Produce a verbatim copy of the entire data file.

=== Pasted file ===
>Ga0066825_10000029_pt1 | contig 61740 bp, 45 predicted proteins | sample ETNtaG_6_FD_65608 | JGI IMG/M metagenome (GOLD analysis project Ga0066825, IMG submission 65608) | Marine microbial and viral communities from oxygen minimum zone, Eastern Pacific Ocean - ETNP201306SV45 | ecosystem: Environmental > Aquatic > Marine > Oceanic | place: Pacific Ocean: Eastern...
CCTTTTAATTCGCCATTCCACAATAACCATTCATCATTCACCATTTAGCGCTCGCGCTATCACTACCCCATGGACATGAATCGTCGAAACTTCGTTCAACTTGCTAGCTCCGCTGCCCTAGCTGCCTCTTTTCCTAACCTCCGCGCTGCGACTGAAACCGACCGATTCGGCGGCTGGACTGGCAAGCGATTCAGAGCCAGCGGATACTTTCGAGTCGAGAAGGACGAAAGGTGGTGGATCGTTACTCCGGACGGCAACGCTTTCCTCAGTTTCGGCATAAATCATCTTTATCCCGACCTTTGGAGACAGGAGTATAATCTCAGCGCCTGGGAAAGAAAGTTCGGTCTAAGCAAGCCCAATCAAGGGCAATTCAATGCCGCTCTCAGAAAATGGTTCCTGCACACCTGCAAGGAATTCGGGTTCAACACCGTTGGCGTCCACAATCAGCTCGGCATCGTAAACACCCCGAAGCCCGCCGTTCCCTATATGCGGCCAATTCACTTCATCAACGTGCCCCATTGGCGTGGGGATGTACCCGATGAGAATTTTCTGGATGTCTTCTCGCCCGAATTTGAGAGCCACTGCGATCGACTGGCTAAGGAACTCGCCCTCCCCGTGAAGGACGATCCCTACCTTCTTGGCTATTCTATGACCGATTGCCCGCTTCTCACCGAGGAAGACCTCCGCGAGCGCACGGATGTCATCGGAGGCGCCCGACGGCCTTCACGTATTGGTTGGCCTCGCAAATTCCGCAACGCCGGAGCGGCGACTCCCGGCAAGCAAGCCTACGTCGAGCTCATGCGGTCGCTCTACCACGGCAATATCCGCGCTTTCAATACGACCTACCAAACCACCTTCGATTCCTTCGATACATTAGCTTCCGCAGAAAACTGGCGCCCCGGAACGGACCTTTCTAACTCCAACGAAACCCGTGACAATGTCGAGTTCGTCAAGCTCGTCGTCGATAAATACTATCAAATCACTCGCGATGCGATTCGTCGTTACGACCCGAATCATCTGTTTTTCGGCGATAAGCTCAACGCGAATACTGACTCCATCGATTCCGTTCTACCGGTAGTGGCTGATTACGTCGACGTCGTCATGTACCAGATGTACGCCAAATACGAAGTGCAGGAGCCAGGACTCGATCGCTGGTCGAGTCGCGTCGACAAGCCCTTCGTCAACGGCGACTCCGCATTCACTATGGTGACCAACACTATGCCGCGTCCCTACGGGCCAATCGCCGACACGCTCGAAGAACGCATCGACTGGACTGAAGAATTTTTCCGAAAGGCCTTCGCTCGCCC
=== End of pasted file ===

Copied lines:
>Ga0066825_10000029_pt1 | contig 61740 bp, 45 predicted proteins | sample ETNtaG_6_FD_65608 | JGI IMG/M metagenome (GOLD analysis project Ga0066825, IMG submission 65608) | Marine microbial and viral communities from oxygen minimum zone, Eastern Pacific Ocean - ETNP201306SV45 | ecosystem: Environmental > Aquatic > Marine > Oceanic | place: Pacific Ocean: Eastern...
CCTTTTAATTCGCCATTCCACAATAACCATTCATCATTCACCATTTAGCGCTCGCGCTATCACTACCCCATGGACATGAATCGTCGAAACTTCGTTCAACTTGCTAGCTCCGCTGCCCTAGCTGCCTCTTTTCCTAACCTCCGCGCTGCGACTGAAACCGACCGATTCGGCGGCTGGACTGGCAAGCGATTCAGAGCCAGCGGATACTTTCGAGTCGAGAAGGACGAAAGGTGGTGGATCGTTACTCCGGACGGCAACGCTTTCCTCAGTTTCGGCATAAATCATCTTTATCCCGACCTTTGGAGACAGGAGTATAATCTCAGCGCCTGGGAAAGAAAGTTCGGTCTAAGCAAGCCCAATCAAGGGCAATTCAATGCCGCTCTCAGAAAATGGTTCCTGCACACCTGCAAGGAATTCGGGTTCAACACCGTTGGCGTCCACAATCAGCTCGGCATCGTAAACACCCCGAAGCCCGCCGTTCCCTATATGCGGCCAATTCACTTCATCAACGTGCCCCATTGGCGTGGGGATGTACCCGATGAGAATTTTCTGGATGTCTTCTCGCCCGAATTTGAGAGCCACTGCGATCGACTGGCTAAGGAACTCGCCCTCCCCGTGAAGGACGATCCCTACCTTCTTGGCTATTCTATGACCGATTGCCCGCTTCTCACCGAGGAAGACCTCCGCGAGCGCACGGATGTCATCGGAGGCGCCCGACGGCCTTCACGTATTGGTTGGCCTCGCAAATTCCGCAACGCCGGAGCGGCGACTCCCGGCAAGCAAGCCTACGTCGAGCTCATGCGGTCGCTCTACCACGGCAATATCCGCGCTTTCAATACGACCTACCAAACCACCTTCGATTCCTTCGATACATTAGCTTCCGCAGAAAACTGGCGCCCCGGAACGGACCTTTCTAACTCCAACGAAACCCGTGACAATGTCGAGTTCGTCAAGCTCGTCGTCGATAAATACTATCAAATCACTCGCGATGCGATTCGTCGTTACGACCCGAATCATCTGTTTTTCGGCGATAAGCTCAACGCGAATACTGACTCCATCGATTCCGTTCTACCGGTAGTGGCTGATTACGTCGACGTCGTCATGTACCAGATGTACGCCAAATACGAAGTGCAGGAGCCAGGACTCGATCGCTGGTCGAGTCGCGTCGACAAGCCCTTCGTCAACGGCGACTCCGCATTCACTATGGTGACCAACACTATGCCGCGTCCCTACGGGCCAATCGCCGACACGCTCGAAGAACGCATCGACTGGACTGAAGAATTTTTCCGAAAGGCCTTCGCTCGCCC